OPINION: Inside the world where Herschel Walker is winning

We had a caller to our Politically Georgia podcast recently, Fran from New Jersey, who was totally confounded by the possibility that Herschel Walker is in a close race against Raphael Warnock for U.S. Senate.

“Honestly, from completely neutral territory, is this candidate really serious?” she asked. " It just blows our minds up here.”

I thought about Fran from New Jersey Wednesday night when I was in Kennesaw, along with about 500 other people. So many had turned out for a “Women for Herschel” event that the fire marshal eventually cut off attendance.

There, at an indoor gun range, with Shania Twain on the loudspeakers and barbecue on the buffet, hundreds of well-heeled conservative women crowded in for what felt like a Baptist revival crossed with a Junior League lunch.

But the real draw, of course, was Walker, who has been a household name in Georgia since 1980, when he leapt over piles of players to score touchdowns and eventually deliver a national championship to the University of Georgia.

He is 60 now, no less famous to people like Ginger Howard, the RNC committeewoman who joined Walker on stage Wednesday for a roundtable discussion with Republican women.

She described watching the entire UGA stadium chant his name in the 1980′s, only for her young nephews this week to say they wished they could meet him, too. “They just think he is the greatest thing!” she said of Walker.

Beyond Walker’s sheer fame in the state where he grew up, he has also stepped into a political climate where culture warriors and true believers dominate the far right of the GOP. In Walker’s case, he’s both.

That he lived his entire adult life outside of Georgia until last December makes no difference to this group. Nor have the many news reports about his past domestic violence, unacknowledged children, or flubbed interview questions.

He believes in this crowd and these women believe in him.

“I need to always acknowledge my lord Jesus Christ as my savior,” Walker began, to cheers.

“The greater one lives in Herschel Walker!” Elizabeth Weatherby called out from the stage as she prayed for Walker at the beginning of the program.

“This is his time, Lord God,” Kim Walker called out next.

Also on stage later was Atlanta evangelist Alveda King, who told the women to put one hand over their hearts and lift another up to heaven for Walker.

“He loves America, he loves his family,” she said. “He’s a family man.”

Walker took it from there, part celebrity, part motivational speaker, and part Fox News talking head, calling for unity and forgiveness among Americans, while also accusing Warnock and Washington Democrats of lying to voters including the women in the room.

“They’re campaigning. They’re not telling you the truth,” Walker said. “They’re not misleading you — they’re lying to you.”

He warned that the Democrats’ recently passed climate, health care and tax bill will hurt people living paycheck-to-paycheck, although it caps drug costs for seniors and the tax increases in the bill are for corporations that make more than $1 billion annually.

Walker also praised police officers and members of the military, and at several points, mocked the idea that anyone can be transgender.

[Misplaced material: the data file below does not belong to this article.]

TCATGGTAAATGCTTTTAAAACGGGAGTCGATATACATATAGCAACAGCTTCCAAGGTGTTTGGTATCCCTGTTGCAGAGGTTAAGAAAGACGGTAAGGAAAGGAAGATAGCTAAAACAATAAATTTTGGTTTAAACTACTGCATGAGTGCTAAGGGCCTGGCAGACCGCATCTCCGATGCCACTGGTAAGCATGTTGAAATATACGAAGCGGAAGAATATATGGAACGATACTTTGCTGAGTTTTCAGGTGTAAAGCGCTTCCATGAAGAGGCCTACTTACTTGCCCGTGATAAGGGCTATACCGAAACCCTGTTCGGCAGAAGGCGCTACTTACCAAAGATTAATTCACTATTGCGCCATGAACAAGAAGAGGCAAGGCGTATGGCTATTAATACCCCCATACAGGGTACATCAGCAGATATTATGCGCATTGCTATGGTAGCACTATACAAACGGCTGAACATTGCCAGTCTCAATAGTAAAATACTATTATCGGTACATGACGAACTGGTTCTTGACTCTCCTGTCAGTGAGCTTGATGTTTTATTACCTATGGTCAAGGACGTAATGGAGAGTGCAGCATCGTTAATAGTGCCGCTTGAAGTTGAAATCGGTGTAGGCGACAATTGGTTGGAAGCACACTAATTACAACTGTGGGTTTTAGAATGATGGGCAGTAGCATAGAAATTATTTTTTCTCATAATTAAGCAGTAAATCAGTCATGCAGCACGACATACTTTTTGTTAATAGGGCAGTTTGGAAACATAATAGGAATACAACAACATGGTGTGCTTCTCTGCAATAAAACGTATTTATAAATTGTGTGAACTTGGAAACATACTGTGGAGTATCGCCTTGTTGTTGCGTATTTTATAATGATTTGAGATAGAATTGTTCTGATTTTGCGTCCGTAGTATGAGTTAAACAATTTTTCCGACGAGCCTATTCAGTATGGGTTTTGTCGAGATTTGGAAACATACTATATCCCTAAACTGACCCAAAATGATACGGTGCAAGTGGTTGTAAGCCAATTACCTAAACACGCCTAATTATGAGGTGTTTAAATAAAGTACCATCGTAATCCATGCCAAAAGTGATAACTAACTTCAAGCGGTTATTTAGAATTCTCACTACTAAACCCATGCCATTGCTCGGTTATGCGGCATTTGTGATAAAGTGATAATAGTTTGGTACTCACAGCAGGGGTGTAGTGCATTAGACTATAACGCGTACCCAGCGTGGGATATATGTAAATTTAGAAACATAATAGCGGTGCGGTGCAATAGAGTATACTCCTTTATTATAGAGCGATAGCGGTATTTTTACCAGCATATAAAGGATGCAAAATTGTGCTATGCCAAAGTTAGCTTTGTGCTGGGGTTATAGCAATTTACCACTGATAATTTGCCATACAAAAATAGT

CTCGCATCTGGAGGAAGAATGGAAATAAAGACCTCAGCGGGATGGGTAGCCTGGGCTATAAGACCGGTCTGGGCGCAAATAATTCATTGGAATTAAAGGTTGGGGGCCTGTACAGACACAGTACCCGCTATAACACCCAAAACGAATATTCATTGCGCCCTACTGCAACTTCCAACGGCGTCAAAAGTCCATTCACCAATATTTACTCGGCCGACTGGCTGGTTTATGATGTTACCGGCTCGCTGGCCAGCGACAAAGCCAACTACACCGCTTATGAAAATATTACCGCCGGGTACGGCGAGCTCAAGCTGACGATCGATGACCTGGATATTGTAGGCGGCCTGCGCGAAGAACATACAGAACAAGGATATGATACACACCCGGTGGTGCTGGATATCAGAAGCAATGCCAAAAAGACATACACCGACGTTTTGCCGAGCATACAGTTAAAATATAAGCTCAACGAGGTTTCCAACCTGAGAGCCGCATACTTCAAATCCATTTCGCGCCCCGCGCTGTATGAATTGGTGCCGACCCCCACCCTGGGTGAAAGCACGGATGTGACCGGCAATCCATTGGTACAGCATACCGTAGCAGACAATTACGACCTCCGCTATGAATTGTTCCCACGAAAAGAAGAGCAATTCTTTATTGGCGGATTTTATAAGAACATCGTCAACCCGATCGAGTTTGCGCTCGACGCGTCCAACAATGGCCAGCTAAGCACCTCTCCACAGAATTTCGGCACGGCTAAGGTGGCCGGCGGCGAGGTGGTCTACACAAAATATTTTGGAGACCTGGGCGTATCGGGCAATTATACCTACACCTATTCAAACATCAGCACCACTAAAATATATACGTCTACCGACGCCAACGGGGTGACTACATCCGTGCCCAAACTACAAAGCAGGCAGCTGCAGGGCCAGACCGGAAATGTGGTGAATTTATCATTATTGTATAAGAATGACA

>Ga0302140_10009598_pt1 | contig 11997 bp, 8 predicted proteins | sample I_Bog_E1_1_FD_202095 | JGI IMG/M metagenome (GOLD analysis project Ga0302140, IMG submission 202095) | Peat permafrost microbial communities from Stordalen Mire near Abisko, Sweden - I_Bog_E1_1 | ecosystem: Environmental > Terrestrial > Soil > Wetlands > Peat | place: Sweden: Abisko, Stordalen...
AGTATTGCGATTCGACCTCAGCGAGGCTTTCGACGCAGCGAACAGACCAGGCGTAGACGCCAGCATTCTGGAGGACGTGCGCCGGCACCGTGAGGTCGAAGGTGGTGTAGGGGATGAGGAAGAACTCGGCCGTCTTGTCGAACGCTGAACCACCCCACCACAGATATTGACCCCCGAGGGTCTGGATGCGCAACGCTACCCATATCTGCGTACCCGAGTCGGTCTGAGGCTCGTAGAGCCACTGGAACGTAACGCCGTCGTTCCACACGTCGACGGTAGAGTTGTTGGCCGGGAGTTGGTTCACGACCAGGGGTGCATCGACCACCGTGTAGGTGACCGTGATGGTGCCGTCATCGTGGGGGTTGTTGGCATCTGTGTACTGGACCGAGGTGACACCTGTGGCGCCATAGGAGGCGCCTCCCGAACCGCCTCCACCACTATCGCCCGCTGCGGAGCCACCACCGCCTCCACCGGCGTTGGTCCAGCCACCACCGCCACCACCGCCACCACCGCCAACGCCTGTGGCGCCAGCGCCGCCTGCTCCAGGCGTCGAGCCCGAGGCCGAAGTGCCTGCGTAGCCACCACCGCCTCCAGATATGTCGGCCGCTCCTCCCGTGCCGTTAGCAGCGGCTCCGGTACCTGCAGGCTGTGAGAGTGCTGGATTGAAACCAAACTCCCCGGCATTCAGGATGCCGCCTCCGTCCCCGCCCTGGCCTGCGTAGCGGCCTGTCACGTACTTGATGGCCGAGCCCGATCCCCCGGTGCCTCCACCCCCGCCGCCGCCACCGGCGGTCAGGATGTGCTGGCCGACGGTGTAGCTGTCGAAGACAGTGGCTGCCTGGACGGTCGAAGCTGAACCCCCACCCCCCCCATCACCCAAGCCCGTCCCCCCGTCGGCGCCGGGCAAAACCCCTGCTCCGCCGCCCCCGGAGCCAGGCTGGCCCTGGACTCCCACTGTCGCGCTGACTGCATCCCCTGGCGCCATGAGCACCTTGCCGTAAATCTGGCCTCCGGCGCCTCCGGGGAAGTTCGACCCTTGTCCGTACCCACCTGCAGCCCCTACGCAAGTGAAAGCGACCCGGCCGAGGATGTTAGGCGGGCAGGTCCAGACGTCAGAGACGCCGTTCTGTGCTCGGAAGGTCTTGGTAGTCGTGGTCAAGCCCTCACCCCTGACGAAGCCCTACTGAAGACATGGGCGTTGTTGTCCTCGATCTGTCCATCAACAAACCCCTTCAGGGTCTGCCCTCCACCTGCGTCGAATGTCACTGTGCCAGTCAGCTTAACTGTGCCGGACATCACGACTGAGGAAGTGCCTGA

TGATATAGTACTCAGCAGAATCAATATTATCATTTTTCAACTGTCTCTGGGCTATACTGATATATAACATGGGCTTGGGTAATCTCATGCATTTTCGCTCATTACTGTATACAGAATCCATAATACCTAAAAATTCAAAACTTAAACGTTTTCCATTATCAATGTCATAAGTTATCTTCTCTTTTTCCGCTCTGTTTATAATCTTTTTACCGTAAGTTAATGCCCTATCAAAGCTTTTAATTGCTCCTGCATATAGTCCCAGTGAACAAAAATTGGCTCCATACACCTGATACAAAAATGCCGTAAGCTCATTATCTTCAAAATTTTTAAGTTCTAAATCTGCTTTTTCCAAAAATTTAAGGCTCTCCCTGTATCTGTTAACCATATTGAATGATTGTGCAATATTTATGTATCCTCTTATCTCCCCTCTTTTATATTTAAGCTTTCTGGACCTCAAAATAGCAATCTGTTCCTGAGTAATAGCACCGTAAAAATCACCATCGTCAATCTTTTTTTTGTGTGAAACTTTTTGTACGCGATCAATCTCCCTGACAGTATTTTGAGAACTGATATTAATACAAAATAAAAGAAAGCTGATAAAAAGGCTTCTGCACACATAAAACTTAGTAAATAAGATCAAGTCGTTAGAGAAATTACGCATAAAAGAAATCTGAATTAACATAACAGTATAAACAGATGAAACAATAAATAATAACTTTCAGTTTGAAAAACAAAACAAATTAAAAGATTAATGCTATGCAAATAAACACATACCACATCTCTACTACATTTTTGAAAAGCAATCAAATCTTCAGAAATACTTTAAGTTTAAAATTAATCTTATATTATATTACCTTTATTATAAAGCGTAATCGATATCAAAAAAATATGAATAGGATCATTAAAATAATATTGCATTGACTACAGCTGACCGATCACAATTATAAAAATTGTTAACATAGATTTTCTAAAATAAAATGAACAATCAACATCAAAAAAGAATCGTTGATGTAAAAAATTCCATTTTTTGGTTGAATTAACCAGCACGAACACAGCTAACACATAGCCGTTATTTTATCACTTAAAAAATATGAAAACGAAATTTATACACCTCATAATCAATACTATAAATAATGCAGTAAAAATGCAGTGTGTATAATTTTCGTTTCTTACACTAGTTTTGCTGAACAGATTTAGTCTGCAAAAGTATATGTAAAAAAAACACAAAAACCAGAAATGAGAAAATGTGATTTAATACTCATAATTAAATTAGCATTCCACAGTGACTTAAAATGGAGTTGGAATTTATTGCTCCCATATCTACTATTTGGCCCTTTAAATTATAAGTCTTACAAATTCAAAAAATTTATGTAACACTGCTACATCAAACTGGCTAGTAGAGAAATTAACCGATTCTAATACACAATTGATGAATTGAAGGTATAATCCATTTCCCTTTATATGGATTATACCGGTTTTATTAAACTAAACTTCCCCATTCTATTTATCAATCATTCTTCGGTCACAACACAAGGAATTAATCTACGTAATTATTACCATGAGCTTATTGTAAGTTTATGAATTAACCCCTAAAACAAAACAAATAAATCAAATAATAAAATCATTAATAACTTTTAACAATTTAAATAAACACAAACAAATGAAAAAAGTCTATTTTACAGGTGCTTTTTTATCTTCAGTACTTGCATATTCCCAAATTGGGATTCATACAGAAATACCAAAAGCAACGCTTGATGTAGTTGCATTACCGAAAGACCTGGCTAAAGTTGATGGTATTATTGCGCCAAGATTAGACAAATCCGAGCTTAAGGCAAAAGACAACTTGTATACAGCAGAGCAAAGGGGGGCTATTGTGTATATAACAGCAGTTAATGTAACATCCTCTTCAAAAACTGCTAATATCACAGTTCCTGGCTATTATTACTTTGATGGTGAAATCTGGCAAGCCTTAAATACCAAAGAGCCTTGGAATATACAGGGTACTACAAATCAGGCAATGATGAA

“We can’t let them think that they’re God, that you can tell a girl that she can be a boy tomorrow and a giraffe the next day and all of this stuff.”

More applause.

Curiously, other hot button issues never came up, including guns and abortion, which Alveda King only mentioned in passing.

Walker has said he supports abortion restrictions without exception and hasn’t given many details on his position on guns. But it wasn’t really about dissecting the issues for the women and Walker, who were ready to vote for him before he ever spoke.

Anita Powell had come with a group of 10 women from Clayton County south of Atlanta.

“He was like the average person wanting to do good for our state and for the country,” she said. “I like that he’s conservative and that he doesn’t mind speaking his mind about his beliefs and his faith in God.”

Joan Birrell said public safety is what she cares about most. “He’s for putting Americans first and protecting our families. What more can you ask for?”

Lisa Adkins, from Cobb County, said education is her top issue. “Making sure our children are taught facts and not opinions is so very important.”

They all liked what they heard, especially at the end.

“You guys here are my family and my father told me that you take care of your family,” he told them as he wrapped to loud applause. “And I’m going to take care of you guys.”

But he’ll need more than his family, literal or otherwise, to win the seat.

Although he’s polling close to Warnock, he’s never polled ahead of the senator.

The latest Atlanta Journal-Constitution poll showed him 20 points behind Warnock among women, and 12 points behind among independent voters.

GOP focus group findings shared with the AJC suggest that Walker’s biggest struggle is with voter views of his ability to simply do the job.

A series of bizarre statements on everything from apes and evolution to a COVID mist he said would kill every COVID germ on your body make it harder to envision him holding his own on the floor of the U.S. Senate.

And speaking to crowds like the adoring women on Wednesday isn’t likely to change that.

Walker turned in a confident performance that might have helped undecided voters better picture him in Washington. But instead, he got a line of fans waiting for autographed jerseys and a standing ovation from women who are already voting for him.

So Fran from New Jersey, yes, Walker is a serious candidate.

But for him to win, he’ll need to convince more than the faithful fans and true believers that he’s up for the job.